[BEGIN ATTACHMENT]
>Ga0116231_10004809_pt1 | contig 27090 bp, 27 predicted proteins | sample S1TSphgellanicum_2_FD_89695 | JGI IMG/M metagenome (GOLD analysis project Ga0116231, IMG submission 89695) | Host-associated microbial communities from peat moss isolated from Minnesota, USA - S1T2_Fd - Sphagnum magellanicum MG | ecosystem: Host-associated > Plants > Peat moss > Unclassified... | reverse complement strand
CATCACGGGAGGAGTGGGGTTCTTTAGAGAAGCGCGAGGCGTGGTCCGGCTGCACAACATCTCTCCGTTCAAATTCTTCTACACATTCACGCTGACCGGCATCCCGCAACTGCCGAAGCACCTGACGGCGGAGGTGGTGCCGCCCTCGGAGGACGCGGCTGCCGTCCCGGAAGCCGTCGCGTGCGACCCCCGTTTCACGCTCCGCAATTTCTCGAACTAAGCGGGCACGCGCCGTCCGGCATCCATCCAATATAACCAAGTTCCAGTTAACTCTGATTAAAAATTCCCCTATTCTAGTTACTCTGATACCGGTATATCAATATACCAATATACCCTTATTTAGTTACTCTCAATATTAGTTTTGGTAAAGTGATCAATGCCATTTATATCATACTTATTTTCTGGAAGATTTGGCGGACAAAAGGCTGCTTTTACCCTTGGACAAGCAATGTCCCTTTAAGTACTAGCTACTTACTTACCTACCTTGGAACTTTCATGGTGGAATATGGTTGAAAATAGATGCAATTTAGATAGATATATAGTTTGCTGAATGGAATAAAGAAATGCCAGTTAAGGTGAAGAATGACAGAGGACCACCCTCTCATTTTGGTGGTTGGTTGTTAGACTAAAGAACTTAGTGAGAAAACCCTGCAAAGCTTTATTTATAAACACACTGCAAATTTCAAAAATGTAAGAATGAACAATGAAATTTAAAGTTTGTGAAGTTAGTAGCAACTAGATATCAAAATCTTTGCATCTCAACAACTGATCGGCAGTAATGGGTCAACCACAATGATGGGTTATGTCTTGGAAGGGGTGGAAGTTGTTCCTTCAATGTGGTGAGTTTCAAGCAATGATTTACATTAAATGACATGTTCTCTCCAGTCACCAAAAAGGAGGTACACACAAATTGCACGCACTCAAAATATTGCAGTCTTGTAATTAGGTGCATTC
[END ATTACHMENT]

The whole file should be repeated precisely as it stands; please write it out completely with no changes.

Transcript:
>Ga0116231_10004809_pt1 | contig 27090 bp, 27 predicted proteins | sample S1TSphgellanicum_2_FD_89695 | JGI IMG/M metagenome (GOLD analysis project Ga0116231, IMG submission 89695) | Host-associated microbial communities from peat moss isolated from Minnesota, USA - S1T2_Fd - Sphagnum magellanicum MG | ecosystem: Host-associated > Plants > Peat moss > Unclassified... | reverse complement strand
CATCACGGGAGGAGTGGGGTTCTTTAGAGAAGCGCGAGGCGTGGTCCGGCTGCACAACATCTCTCCGTTCAAATTCTTCTACACATTCACGCTGACCGGCATCCCGCAACTGCCGAAGCACCTGACGGCGGAGGTGGTGCCGCCCTCGGAGGACGCGGCTGCCGTCCCGGAAGCCGTCGCGTGCGACCCCCGTTTCACGCTCCGCAATTTCTCGAACTAAGCGGGCACGCGCCGTCCGGCATCCATCCAATATAACCAAGTTCCAGTTAACTCTGATTAAAAATTCCCCTATTCTAGTTACTCTGATACCGGTATATCAATATACCAATATACCCTTATTTAGTTACTCTCAATATTAGTTTTGGTAAAGTGATCAATGCCATTTATATCATACTTATTTTCTGGAAGATTTGGCGGACAAAAGGCTGCTTTTACCCTTGGACAAGCAATGTCCCTTTAAGTACTAGCTACTTACTTACCTACCTTGGAACTTTCATGGTGGAATATGGTTGAAAATAGATGCAATTTAGATAGATATATAGTTTGCTGAATGGAATAAAGAAATGCCAGTTAAGGTGAAGAATGACAGAGGACCACCCTCTCATTTTGGTGGTTGGTTGTTAGACTAAAGAACTTAGTGAGAAAACCCTGCAAAGCTTTATTTATAAACACACTGCAAATTTCAAAAATGTAAGAATGAACAATGAAATTTAAAGTTTGTGAAGTTAGTAGCAACTAGATATCAAAATCTTTGCATCTCAACAACTGATCGGCAGTAATGGGTCAACCACAATGATGGGTTATGTCTTGGAAGGGGTGGAAGTTGTTCCTTCAATGTGGTGAGTTTCAAGCAATGATTTACATTAAATGACATGTTCTCTCCAGTCACCAAAAAGGAGGTACACACAAATTGCACGCACTCAAAATATTGCAGTCTTGTAATTAGGTGCATTC